Director James Spione interweaves McCord’s uncomfortable testimony with his gruesome photographs of the slaughtered and the U.S. helicopters’ disturbing video (released by WikiLeaks). There is news footage of several talking heads, one a retired general turned media analysis saying, “War is a terrible business.” A pitifully inadequate, callous remark after such a horrific incident, which is exactly why we need honest films like Incident In New Baghdad.

Documentary films take us far away to reveal what we did not know while other documentaries return us home to confront what we already know. Our School does both.

Our School

The Europe Community ordered Romania to desegregate its school system and integrate the children of its long discriminated against Roma (Gypsy) minority. Directed by two Romanians — Mona Nicoara and Miruna Coca-Cozma — this documentary focuses on the village of Targu-Lapus, and over a four -year period, follows three Roma children.


The integration plan is implemented and we see a strong undercurrent of Romanian prejudice, an occasional display of tenderness, with both Roma and Romanian children being just children — funny, playful, smart in a natural way — while some Romanian children imitate the prejudice of their parents. At the film’s end comes a strange twist, showing just how deep the roots of prejudice run. This should not surprise Americans.

Our School demonstrates that the reasons and goals of racial prejudice and discrimination are similar all over the world. Targu-Lapus is far off in the Transylvania Mountains, yet it mirrors what we know about small towns in the Appalachian Mountains. It seems only beauty has diversity; the ugly is the same everywhere — although at the end of this fine documentary, the Romanian community leaders are quite creative in embracing desegregation to perpetuate segregation. Logic has no meaning for those fired by hate and prejudice. Our School is a gentle and smart film.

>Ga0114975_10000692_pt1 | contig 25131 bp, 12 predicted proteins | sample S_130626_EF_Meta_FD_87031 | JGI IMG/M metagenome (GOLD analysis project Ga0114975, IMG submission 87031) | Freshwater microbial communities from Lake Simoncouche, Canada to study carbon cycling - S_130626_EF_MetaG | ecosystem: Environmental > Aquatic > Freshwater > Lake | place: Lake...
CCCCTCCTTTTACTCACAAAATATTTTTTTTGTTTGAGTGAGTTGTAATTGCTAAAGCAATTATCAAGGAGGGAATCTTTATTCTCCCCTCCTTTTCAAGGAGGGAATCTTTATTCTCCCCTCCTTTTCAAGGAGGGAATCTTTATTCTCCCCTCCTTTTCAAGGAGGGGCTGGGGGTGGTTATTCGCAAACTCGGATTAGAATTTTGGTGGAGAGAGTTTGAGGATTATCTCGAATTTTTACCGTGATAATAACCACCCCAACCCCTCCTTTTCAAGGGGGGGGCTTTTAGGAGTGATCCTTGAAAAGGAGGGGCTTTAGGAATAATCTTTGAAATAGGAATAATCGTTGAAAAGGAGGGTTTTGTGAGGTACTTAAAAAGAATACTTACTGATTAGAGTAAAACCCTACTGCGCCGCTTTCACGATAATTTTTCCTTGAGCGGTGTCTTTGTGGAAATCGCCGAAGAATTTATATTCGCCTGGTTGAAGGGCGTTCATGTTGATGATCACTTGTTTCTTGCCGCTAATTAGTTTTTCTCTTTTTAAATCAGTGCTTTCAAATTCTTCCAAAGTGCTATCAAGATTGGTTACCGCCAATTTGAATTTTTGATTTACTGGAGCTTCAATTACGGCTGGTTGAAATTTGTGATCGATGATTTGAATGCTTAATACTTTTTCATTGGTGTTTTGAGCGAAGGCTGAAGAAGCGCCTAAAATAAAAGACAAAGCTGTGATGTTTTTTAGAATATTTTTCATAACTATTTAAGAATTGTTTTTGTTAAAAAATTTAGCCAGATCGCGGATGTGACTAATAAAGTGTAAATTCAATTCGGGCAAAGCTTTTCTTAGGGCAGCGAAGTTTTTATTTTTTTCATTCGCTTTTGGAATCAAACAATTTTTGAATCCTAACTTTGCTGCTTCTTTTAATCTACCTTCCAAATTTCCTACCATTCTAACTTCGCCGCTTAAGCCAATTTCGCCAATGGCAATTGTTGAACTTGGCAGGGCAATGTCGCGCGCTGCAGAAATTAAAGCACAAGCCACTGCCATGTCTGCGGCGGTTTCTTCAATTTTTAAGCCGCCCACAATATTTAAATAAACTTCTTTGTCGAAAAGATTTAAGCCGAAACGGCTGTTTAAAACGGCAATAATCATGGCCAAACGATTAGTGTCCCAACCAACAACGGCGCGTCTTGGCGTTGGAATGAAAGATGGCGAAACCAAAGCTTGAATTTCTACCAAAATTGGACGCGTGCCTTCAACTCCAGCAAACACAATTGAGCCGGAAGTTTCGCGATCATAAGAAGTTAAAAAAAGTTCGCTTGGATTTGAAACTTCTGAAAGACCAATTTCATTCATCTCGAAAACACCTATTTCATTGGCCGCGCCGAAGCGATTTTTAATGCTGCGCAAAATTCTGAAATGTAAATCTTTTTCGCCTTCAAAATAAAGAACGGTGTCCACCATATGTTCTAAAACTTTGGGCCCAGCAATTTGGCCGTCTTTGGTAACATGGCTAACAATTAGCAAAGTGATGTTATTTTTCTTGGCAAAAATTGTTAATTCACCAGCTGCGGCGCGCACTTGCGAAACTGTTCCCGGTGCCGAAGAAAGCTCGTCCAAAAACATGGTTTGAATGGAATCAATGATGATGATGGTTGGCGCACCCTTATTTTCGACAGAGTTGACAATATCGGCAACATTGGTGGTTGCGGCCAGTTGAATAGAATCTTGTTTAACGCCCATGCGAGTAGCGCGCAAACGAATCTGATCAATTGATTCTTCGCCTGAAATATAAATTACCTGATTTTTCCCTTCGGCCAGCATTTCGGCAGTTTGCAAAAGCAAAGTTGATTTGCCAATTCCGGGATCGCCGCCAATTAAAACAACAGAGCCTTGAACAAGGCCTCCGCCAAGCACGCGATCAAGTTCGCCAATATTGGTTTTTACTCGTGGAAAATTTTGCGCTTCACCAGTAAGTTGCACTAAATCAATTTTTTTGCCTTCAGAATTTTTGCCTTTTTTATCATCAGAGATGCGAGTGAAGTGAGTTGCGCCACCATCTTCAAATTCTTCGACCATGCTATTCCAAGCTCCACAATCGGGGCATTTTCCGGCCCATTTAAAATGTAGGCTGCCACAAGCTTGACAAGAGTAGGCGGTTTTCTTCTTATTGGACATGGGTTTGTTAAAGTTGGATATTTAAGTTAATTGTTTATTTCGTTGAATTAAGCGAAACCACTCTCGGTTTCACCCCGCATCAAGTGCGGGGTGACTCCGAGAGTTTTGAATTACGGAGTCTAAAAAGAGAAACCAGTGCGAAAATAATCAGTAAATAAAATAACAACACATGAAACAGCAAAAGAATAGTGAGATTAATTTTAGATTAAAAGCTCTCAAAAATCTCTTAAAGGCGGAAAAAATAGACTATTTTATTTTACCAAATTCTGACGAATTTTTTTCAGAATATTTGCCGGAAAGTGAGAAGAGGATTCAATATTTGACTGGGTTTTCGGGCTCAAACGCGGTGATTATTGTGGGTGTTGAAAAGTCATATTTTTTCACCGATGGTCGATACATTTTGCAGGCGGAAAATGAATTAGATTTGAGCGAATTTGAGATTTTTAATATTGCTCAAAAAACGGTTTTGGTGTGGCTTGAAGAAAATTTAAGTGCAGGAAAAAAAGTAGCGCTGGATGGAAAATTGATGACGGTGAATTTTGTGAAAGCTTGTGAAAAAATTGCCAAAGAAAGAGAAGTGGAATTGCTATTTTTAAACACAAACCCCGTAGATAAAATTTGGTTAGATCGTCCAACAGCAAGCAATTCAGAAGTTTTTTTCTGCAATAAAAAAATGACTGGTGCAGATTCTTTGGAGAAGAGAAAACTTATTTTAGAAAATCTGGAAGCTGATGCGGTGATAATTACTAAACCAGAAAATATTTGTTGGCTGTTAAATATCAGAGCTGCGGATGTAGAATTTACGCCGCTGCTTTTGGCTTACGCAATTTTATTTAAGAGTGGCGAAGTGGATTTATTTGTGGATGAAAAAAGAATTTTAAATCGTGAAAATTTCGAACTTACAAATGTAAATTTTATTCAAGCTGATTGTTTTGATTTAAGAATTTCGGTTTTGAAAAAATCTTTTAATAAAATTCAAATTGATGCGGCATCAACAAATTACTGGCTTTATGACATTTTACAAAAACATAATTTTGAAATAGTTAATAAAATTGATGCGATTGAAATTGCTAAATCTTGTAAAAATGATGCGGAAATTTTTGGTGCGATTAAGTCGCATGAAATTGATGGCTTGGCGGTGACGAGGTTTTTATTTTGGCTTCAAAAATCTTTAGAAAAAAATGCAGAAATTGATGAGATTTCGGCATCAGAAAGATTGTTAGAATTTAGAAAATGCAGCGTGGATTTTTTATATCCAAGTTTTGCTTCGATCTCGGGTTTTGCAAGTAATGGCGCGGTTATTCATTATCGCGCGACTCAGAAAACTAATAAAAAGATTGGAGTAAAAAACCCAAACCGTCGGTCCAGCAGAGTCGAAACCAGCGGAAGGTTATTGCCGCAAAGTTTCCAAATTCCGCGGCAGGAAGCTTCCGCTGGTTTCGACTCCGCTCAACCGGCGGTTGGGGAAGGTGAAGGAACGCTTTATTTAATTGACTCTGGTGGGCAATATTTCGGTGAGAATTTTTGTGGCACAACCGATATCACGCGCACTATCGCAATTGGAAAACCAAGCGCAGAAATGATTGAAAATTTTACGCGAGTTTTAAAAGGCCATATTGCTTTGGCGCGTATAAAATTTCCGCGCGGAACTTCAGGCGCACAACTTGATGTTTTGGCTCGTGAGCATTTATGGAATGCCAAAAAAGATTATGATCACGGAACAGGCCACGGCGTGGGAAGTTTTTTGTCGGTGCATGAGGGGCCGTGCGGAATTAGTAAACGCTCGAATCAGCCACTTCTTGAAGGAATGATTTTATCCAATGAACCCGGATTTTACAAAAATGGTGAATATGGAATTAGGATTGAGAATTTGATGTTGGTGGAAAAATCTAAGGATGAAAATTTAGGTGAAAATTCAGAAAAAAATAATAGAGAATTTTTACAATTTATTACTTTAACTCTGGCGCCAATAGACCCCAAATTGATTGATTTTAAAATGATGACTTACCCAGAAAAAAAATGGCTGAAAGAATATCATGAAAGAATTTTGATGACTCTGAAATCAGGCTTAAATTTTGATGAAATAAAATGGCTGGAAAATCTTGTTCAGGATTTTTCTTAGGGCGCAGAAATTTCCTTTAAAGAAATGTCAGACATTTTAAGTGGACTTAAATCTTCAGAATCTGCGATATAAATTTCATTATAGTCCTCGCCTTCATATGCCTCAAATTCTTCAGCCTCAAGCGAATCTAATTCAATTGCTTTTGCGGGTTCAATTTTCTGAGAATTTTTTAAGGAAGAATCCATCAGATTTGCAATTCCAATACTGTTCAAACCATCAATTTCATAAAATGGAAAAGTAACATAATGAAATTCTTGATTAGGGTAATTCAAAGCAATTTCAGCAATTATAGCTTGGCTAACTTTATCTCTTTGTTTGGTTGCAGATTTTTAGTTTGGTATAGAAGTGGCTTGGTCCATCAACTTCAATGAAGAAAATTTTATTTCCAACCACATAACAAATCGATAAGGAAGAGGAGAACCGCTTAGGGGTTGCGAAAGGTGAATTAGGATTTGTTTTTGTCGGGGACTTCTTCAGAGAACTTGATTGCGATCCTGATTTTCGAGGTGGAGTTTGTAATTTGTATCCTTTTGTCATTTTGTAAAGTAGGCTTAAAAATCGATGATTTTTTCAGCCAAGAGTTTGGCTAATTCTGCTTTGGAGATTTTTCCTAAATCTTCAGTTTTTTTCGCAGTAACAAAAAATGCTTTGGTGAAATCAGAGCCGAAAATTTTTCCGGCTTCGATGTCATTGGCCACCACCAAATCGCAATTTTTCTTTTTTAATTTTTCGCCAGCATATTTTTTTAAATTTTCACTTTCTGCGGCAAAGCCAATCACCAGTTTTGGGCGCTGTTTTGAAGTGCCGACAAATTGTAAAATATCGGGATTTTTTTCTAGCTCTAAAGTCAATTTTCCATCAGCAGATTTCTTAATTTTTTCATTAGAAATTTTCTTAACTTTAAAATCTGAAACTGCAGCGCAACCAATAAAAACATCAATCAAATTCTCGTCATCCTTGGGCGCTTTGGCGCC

Just when I had grown confident that I had the totality of the Tribeca Film festival in my cerebral palm — the docs are good, a few are great, hardly any, maybe none, are bad — came a celluloid mind bomb. I don’t mean the film was bad (although some will certainly believe so). I mean it detonated my little mental box that had wrapped Tribeca into a few simple phrases. You know, that totality stuff. On the other hand, a film festival that doesn’t get around to rattling your settled mind and uprooting your firmly held convictions isn’t much of a film festival.

Bombay Beach

Bombay Beach delivers a relentless array of characters — well, if you can call the down-and-out, impoverished people who carved a skid row out of the desert, characters. Halfway through the film, I wondered if it was worse to begin your life in this sandy ghetto as the children have or to end your life there as a legion of elders is doing daily. I decided that was not a question worth pursuing.


This film has no story beyond snap-shots, no context except a black present, and no history of anything. This led me to question if this is actually a documentary. It’s impossible to know what is staged and what is not, although I’m not sure that really matters since all of Bombay Beach is a weird stage. I do know the film is an episodic assault of moving images with sputtering yet understandable sounds often accompanied by beautiful vistas. As for message, maybe it’s the American Dream is dead. Or maybe it’s that human minefields are interesting. Or maybe it’s life is one mixed bizarre bag. By the way, if anyone had suggested I leave before the film ended, I would have shot them. Well, if I was packing.

When the film ended and I watched the audience carry their brains out of the theater, I noticed most had a strange glow of glee in their eyes. I don’t know what that was about. You’ll have to see Bombay Beach for yourself.

Read part two of this documentary coverage here.